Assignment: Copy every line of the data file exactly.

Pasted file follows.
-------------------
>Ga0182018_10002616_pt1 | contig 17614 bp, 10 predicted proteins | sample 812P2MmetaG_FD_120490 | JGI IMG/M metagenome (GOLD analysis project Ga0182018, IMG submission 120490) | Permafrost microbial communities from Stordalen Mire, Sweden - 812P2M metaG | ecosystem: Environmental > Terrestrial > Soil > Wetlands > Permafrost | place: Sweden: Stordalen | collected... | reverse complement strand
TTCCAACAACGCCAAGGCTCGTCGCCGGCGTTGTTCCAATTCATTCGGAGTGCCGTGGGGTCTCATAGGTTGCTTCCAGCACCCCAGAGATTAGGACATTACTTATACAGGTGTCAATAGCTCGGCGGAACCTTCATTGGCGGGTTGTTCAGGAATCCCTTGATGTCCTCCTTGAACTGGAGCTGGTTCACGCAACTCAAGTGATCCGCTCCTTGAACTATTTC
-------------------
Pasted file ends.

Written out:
>Ga0182018_10002616_pt1 | contig 17614 bp, 10 predicted proteins | sample 812P2MmetaG_FD_120490 | JGI IMG/M metagenome (GOLD analysis project Ga0182018, IMG submission 120490) | Permafrost microbial communities from Stordalen Mire, Sweden - 812P2M metaG | ecosystem: Environmental > Terrestrial > Soil > Wetlands > Permafrost | place: Sweden: Stordalen | collected... | reverse complement strand
TTCCAACAACGCCAAGGCTCGTCGCCGGCGTTGTTCCAATTCATTCGGAGTGCCGTGGGGTCTCATAGGTTGCTTCCAGCACCCCAGAGATTAGGACATTACTTATACAGGTGTCAATAGCTCGGCGGAACCTTCATTGGCGGGTTGTTCAGGAATCCCTTGATGTCCTCCTTGAACTGGAGCTGGTTCACGCAACTCAAGTGATCCGCTCCTTGAACTATTTC